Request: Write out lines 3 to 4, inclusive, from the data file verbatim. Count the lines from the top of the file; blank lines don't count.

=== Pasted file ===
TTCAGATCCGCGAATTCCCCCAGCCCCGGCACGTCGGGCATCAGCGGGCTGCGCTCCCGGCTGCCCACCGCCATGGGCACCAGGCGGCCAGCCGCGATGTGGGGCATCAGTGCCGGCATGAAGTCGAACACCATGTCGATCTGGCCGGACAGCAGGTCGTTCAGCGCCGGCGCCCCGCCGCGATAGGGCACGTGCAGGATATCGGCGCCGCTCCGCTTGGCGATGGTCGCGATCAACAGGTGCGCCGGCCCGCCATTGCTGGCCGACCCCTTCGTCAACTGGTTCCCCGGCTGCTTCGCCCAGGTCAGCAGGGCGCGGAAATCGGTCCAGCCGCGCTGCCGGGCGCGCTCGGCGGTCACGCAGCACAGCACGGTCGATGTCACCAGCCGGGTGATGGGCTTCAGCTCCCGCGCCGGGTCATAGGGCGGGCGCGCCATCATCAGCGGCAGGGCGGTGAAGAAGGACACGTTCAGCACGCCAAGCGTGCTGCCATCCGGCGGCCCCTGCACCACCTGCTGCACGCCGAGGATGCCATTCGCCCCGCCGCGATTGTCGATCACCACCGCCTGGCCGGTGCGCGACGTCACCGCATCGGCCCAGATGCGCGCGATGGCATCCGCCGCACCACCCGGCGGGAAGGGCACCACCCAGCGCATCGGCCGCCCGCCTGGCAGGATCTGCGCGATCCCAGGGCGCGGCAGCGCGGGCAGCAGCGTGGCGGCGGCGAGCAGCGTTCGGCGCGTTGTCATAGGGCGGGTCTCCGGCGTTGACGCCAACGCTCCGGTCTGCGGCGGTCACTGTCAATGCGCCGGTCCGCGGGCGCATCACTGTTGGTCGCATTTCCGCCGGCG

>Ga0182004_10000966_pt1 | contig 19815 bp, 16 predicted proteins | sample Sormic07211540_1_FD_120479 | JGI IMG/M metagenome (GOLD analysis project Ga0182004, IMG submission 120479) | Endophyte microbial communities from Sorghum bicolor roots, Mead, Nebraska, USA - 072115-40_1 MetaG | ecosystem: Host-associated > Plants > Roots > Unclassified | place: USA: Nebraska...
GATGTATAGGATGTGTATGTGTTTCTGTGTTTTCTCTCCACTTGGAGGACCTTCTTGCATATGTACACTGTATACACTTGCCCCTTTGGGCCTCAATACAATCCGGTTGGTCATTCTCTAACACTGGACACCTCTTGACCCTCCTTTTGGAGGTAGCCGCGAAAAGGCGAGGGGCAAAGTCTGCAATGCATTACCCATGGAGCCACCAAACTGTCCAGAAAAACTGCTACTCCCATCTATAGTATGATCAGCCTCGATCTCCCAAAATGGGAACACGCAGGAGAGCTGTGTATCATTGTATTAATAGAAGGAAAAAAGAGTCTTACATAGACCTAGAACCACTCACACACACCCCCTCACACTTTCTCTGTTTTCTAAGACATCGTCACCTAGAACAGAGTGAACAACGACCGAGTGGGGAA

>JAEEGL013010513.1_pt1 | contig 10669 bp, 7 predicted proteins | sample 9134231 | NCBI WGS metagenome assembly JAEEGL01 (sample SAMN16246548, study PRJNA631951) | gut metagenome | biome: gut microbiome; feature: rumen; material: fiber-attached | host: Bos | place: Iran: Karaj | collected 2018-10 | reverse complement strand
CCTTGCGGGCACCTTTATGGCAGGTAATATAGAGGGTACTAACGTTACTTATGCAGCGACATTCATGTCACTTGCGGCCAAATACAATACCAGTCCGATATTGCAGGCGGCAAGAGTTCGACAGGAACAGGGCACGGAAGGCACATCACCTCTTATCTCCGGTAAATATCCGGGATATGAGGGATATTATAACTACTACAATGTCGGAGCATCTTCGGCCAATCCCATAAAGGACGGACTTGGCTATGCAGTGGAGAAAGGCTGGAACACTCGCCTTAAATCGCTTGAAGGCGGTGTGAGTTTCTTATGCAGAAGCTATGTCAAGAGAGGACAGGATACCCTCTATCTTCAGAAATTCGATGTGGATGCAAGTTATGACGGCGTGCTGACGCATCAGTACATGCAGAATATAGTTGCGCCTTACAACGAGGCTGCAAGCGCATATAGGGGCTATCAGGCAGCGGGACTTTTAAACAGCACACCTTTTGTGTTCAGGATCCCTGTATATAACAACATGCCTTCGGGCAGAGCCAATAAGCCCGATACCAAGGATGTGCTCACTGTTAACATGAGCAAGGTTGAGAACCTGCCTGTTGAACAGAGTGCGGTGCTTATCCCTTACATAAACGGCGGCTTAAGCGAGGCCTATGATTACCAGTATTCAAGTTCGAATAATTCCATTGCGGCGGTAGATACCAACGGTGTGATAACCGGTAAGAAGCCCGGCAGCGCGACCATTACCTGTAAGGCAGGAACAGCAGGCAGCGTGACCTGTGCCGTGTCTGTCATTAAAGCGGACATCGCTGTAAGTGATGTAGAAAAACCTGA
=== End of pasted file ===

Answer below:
GATGTATAGGATGTGTATGTGTTTCTGTGTTTTCTCTCCACTTGGAGGACCTTCTTGCATATGTACACTGTATACACTTGCCCCTTTGGGCCTCAATACAATCCGGTTGGTCATTCTCTAACACTGGACACCTCTTGACCCTCCTTTTGGAGGTAGCCGCGAAAAGGCGAGGGGCAAAGTCTGCAATGCATTACCCATGGAGCCACCAAACTGTCCAGAAAAACTGCTACTCCCATCTATAGTATGATCAGCCTCGATCTCCCAAAATGGGAACACGCAGGAGAGCTGTGTATCATTGTATTAATAGAAGGAAAAAAGAGTCTTACATAGACCTAGAACCACTCACACACACCCCCTCACACTTTCTCTGTTTTCTAAGACATCGTCACCTAGAACAGAGTGAACAACGACCGAGTGGGGAA

>JAEEGL013010513.1_pt1 | contig 10669 bp, 7 predicted proteins | sample 9134231 | NCBI WGS metagenome assembly JAEEGL01 (sample SAMN16246548, study PRJNA631951) | gut metagenome | biome: gut microbiome; feature: rumen; material: fiber-attached | host: Bos | place: Iran: Karaj | collected 2018-10 | reverse complement strand